Last week I waxed eloquent on the need to have frustration in the lives of our children. I talked about how frustration, when managed properly, can by the catalyst of learning and innovation. Then I started thinking.
How do I manage my own frustration?
In the past, I have been a great abuser of inanimate objects. It was rare that I broke things, but I wold certainly cut them down to size verbally! People, also, have been the recipient of my acid tongue. By age 16 I could turn arrogant middle aged men into quivering masses of jelly. I wouldn't yell, I'd just use a smile and some well chosen words to cut deep. I have hung up the phone and poured out my frustrations verbally at the poor plastic implement. There were a few 'memorable' incidents where I didn't hang up properly and my verbal outpouring was heard loud and clear on the other end. Once, my unsuspecting, newly-wed husband haddn't answered the phone at work because he was already home, unbeknown to me. Needless to say he was in the NEXT ROOM to hear my tirade!! The honey moon was well and truly over that day. James Chapter 3 is actually about me.
I have made progress where this is concerned. I have grown in the Spirit and I have learned to hold my tongue more often - so I thought. Then I watch Erin growl with frustration and tell off the toy she was using - in perfect mimicry of me. I see her use words to cut her brothers down to size, and a strange sense of deja vous washes over me.
And I realise, I don't always learn.
I do not always take the frustration of waiting in a telephone que to catch up with some bill paying or put speaker phone on while I fold laundry. I do not use that time to learn patience, learn to use my time efficiently and for His glory, learn to be still and Know that He is God. Instead I gripe, bang around the house, tap my foot as I look at the Clock - that all powerful implement that I too often let rule my life instead of being a tool to make it easier.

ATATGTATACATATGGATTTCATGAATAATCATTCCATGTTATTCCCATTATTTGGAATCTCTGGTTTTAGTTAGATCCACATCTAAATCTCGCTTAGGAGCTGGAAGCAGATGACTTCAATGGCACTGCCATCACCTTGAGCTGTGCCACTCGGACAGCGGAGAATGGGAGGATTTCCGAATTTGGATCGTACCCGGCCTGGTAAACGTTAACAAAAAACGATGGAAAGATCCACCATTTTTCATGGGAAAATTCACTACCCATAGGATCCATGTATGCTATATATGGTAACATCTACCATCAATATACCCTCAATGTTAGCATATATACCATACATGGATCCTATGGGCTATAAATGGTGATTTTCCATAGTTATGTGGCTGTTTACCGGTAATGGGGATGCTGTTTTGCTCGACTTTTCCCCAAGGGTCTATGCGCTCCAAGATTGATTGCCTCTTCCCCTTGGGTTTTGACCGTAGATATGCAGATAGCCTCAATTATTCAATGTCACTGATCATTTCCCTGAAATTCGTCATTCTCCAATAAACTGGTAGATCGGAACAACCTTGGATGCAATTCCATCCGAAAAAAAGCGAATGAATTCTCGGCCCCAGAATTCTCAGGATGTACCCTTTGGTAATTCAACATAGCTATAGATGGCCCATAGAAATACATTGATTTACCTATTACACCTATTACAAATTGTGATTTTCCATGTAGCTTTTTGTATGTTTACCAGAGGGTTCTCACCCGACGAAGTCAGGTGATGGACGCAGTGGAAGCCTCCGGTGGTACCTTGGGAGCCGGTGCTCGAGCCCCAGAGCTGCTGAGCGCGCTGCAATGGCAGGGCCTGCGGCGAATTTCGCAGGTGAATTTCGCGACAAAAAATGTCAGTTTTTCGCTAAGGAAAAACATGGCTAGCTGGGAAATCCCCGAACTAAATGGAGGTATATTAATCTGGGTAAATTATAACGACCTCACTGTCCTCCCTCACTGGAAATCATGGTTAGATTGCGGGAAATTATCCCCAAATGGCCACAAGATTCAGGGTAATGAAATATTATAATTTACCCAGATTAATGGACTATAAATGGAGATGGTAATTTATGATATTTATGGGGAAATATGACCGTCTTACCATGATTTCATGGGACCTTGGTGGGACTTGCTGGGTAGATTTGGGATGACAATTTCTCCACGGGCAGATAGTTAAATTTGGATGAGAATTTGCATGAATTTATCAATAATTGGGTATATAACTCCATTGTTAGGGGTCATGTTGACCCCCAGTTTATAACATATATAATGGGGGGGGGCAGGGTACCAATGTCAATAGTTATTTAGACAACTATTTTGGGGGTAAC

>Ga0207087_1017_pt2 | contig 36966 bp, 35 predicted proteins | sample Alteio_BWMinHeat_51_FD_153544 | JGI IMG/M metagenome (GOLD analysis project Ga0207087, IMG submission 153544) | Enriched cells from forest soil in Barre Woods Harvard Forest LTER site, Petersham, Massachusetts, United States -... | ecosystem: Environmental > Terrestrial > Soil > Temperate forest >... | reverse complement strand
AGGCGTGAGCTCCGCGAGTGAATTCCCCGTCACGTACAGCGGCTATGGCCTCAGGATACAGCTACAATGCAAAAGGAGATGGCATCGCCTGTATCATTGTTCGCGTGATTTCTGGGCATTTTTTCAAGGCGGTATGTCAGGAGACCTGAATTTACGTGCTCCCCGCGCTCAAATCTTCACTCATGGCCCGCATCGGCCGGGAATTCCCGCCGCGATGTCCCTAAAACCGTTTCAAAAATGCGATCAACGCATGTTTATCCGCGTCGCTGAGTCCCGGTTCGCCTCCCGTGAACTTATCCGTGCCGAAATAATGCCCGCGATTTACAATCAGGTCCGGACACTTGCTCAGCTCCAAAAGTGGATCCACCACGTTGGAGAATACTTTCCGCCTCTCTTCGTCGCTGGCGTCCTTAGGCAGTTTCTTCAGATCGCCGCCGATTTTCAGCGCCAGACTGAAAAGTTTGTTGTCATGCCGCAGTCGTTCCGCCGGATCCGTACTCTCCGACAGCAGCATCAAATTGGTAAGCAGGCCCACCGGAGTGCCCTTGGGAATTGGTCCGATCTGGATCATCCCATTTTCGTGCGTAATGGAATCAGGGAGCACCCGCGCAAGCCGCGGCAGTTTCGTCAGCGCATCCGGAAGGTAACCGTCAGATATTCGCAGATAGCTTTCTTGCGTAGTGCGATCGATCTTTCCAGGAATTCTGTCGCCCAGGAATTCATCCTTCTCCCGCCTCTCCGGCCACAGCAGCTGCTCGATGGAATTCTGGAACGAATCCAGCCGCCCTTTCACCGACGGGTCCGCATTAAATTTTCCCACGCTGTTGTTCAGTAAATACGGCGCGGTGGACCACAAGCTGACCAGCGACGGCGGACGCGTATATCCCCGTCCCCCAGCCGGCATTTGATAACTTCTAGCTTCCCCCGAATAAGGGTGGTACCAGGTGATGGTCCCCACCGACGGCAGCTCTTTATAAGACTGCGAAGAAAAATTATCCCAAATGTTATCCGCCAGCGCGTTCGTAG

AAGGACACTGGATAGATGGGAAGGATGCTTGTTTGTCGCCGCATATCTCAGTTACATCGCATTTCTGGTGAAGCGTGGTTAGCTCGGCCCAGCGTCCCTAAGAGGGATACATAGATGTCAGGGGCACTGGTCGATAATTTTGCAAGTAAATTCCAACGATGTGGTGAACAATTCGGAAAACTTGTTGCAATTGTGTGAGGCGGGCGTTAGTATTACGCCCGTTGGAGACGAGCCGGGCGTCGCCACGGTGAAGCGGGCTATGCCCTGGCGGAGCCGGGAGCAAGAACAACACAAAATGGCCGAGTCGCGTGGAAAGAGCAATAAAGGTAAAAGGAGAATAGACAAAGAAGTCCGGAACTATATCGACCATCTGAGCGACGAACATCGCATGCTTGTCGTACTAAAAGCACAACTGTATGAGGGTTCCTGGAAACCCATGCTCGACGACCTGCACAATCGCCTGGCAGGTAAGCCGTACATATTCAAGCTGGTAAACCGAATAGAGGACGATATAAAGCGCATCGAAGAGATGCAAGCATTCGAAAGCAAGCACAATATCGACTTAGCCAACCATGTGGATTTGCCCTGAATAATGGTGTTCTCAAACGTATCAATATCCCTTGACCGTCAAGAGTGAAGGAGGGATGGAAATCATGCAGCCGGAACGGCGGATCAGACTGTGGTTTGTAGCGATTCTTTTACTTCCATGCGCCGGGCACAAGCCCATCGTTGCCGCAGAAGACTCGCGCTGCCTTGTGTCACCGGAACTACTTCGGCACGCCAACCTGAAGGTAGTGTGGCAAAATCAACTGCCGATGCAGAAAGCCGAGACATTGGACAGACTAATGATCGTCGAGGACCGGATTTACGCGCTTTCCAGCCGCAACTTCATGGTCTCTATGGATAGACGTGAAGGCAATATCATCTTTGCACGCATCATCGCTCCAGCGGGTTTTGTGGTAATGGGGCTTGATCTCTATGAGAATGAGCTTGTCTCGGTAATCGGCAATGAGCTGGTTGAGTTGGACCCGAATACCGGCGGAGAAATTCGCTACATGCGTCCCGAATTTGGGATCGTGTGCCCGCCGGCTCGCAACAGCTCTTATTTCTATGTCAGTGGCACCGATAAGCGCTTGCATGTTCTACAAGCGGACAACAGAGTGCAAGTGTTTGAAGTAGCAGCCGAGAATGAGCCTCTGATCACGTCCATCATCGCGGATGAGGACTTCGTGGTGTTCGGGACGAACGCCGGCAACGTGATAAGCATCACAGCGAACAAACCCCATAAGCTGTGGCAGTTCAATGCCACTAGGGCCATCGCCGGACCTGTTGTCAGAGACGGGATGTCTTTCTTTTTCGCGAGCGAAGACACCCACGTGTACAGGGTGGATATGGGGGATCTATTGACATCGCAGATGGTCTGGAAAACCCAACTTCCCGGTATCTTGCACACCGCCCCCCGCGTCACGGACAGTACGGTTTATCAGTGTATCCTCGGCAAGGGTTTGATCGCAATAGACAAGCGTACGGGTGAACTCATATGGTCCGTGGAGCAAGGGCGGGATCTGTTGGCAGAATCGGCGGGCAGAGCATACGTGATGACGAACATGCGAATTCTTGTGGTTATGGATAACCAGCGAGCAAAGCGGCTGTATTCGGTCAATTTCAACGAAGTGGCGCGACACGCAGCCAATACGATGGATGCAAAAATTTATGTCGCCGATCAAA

I do not always use the disappointing, frustrating or hurtful actions of others to learn to love the unlovely and be kind to the ungrateful and the wicked (Luke 6:35). Instead I will become self-righteous and indignant. I will tell my husband of the unjust nature of it in glorious Technicolor - in front of my children. Then I wonder at them bristling at the toy-box injustices inherant in having siblings.
I do not always persist with a task that is hard or keep at the mundane with diligent focus. Too often I have given up and taken on a new fad or method of doing things, throwing out the good of the old ways rather than redesigning the old to be better. Forgetting that the new brings with it a whole new set of challenges to solve.
I do not always allow the frustrating circumstances of life to humble me and bring me to my knees - the natural position of learning.
I do not always allow frustrating experiences with others to humble me to learn from them and think of them as better than myself (Philippians 2:3) or look to their interests as well as my own (Philippians 2:4).
So, now I have a new challenge. Now I must be the change I want to see in my children. I must embrace frustration as a chance to let the Lord do something wonderful in my life. I must use it as a catalyst of learning and innovation.
What a challenge lies ahead!